Bowel cancer screening in England: A qualitative study of GPs' attitudes and information needs

CRUK-Primary Care Education Research Group, Department of Primary Care, University of Oxford, Oxford, UK.
BMC Family Practice (Impact Factor: 1.67). 02/2006; 7(1):53. DOI: 10.1186/1471-2296-7-53
Source: PubMed


The National Health Service Bowel Cancer Screening Programme is to be introduced in England during 2006. General Practitioners are a potentially important point of contact for participants throughout the screening process. The aims of the study were to examine GPs' attitudes and information needs with regard to bowel cancer screening, with a view to developing an information pack for primary care teams that will be circulated prior to the introduction of the programme.
32 GPs participated in semi-structured telephone interviews. 18 of these had participated in the English Bowel Screening Pilot, and 14 had not. Interviews covered attitudes towards the introduction of the Bowel Cancer Screening Programme, expected or actual increases in workload, confidence in promoting informed choice, and preferences for receiving information about the programme.
GPs in the study were generally positive about the introduction of the Bowel Cancer Screening Programme. A number of concerns were identified by GPs who had not taken part in the pilot programme, particularly relating to patient welfare, patient participation, and increased workload. GPs who had taken part in the pilot reported holding similar concerns prior to their involvement. However, in many cases these concerns were not confirmed through GPs experiences with the pilot. A number of specific information needs were identified by GPs to enable them to provide a supportive role to participants in the programme.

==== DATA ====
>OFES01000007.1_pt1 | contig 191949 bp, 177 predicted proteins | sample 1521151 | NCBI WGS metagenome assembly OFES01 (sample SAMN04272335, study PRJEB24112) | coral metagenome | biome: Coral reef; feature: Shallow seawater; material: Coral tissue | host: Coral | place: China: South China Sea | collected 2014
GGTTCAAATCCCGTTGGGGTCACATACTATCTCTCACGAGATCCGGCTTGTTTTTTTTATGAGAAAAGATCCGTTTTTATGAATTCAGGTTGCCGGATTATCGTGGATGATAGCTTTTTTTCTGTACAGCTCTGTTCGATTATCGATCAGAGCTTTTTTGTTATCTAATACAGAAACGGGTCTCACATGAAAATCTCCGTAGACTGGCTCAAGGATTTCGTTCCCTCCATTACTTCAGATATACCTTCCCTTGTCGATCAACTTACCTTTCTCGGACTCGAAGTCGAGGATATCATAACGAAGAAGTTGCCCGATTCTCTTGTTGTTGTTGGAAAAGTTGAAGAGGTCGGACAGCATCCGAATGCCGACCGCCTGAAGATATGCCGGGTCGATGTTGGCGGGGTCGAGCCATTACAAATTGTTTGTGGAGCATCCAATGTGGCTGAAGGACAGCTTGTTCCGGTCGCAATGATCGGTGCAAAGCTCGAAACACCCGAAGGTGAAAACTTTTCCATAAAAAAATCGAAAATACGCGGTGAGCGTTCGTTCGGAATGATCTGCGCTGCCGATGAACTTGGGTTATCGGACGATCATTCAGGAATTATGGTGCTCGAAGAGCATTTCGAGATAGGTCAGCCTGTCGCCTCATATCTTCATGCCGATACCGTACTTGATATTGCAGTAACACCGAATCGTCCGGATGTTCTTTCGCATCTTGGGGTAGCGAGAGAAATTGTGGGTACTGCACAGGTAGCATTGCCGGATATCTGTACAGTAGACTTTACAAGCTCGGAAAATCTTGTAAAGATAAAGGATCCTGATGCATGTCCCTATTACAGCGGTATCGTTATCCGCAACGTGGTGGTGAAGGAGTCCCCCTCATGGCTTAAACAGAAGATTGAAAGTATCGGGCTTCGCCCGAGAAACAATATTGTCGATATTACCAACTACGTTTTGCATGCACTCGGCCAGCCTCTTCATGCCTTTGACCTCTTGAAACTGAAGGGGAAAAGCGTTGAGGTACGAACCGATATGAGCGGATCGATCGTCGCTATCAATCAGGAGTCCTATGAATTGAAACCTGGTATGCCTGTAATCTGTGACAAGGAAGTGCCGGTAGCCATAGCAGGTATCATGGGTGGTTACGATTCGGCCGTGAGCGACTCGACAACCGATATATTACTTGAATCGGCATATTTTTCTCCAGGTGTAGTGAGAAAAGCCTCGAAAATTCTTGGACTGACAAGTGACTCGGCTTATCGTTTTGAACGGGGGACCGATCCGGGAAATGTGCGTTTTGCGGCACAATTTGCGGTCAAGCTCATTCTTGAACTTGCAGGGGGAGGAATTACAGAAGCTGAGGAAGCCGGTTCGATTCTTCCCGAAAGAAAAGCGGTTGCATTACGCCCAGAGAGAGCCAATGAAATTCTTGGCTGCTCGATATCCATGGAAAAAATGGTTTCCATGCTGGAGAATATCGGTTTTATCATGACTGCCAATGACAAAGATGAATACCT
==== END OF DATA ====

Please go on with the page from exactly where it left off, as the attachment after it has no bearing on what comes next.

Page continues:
The study has found considerable GP support for the introduction of the new Bowel Cancer Screening Programme. Nonetheless, GPs hold some significant reservations regarding the programme. It is important that the information needs of GPs and other members of the primary care team are addressed prior to the roll-out of the programme so they are equipped to promote informed choice and provide support to patients who consult them with queries regarding screening.

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